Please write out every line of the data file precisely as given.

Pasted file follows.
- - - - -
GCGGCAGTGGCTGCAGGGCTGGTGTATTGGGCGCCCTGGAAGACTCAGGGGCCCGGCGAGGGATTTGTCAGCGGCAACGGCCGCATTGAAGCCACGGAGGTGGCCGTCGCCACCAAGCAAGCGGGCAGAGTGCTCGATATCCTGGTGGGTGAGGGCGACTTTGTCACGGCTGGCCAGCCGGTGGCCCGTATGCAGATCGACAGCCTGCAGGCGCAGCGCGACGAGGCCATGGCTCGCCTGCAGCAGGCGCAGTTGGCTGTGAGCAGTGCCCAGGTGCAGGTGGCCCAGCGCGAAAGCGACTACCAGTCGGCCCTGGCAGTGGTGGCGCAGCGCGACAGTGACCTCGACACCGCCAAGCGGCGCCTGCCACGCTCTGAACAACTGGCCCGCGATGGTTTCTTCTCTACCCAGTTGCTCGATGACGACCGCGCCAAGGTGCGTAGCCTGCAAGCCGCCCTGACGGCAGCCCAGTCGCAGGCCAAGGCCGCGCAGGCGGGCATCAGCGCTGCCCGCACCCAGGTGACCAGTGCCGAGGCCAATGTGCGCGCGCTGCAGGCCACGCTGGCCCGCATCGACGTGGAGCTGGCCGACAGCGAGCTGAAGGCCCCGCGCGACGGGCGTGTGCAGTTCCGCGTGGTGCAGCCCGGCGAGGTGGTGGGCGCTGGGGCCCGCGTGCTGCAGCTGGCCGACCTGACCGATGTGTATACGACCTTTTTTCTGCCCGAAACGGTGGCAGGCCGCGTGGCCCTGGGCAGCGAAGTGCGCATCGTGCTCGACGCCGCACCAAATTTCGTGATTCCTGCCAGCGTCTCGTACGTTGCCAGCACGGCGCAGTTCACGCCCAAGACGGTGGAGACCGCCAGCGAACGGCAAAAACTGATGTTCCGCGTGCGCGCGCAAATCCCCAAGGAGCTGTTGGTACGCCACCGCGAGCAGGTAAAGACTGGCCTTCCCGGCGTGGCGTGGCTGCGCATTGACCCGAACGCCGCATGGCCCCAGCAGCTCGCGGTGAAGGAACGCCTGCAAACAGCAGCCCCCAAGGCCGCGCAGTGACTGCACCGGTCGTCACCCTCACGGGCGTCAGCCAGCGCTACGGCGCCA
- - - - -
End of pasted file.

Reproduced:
GCGGCAGTGGCTGCAGGGCTGGTGTATTGGGCGCCCTGGAAGACTCAGGGGCCCGGCGAGGGATTTGTCAGCGGCAACGGCCGCATTGAAGCCACGGAGGTGGCCGTCGCCACCAAGCAAGCGGGCAGAGTGCTCGATATCCTGGTGGGTGAGGGCGACTTTGTCACGGCTGGCCAGCCGGTGGCCCGTATGCAGATCGACAGCCTGCAGGCGCAGCGCGACGAGGCCATGGCTCGCCTGCAGCAGGCGCAGTTGGCTGTGAGCAGTGCCCAGGTGCAGGTGGCCCAGCGCGAAAGCGACTACCAGTCGGCCCTGGCAGTGGTGGCGCAGCGCGACAGTGACCTCGACACCGCCAAGCGGCGCCTGCCACGCTCTGAACAACTGGCCCGCGATGGTTTCTTCTCTACCCAGTTGCTCGATGACGACCGCGCCAAGGTGCGTAGCCTGCAAGCCGCCCTGACGGCAGCCCAGTCGCAGGCCAAGGCCGCGCAGGCGGGCATCAGCGCTGCCCGCACCCAGGTGACCAGTGCCGAGGCCAATGTGCGCGCGCTGCAGGCCACGCTGGCCCGCATCGACGTGGAGCTGGCCGACAGCGAGCTGAAGGCCCCGCGCGACGGGCGTGTGCAGTTCCGCGTGGTGCAGCCCGGCGAGGTGGTGGGCGCTGGGGCCCGCGTGCTGCAGCTGGCCGACCTGACCGATGTGTATACGACCTTTTTTCTGCCCGAAACGGTGGCAGGCCGCGTGGCCCTGGGCAGCGAAGTGCGCATCGTGCTCGACGCCGCACCAAATTTCGTGATTCCTGCCAGCGTCTCGTACGTTGCCAGCACGGCGCAGTTCACGCCCAAGACGGTGGAGACCGCCAGCGAACGGCAAAAACTGATGTTCCGCGTGCGCGCGCAAATCCCCAAGGAGCTGTTGGTACGCCACCGCGAGCAGGTAAAGACTGGCCTTCCCGGCGTGGCGTGGCTGCGCATTGACCCGAACGCCGCATGGCCCCAGCAGCTCGCGGTGAAGGAACGCCTGCAAACAGCAGCCCCCAAGGCCGCGCAGTGACTGCACCGGTCGTCACCCTCACGGGCGTCAGCCAGCGCTACGGCGCCA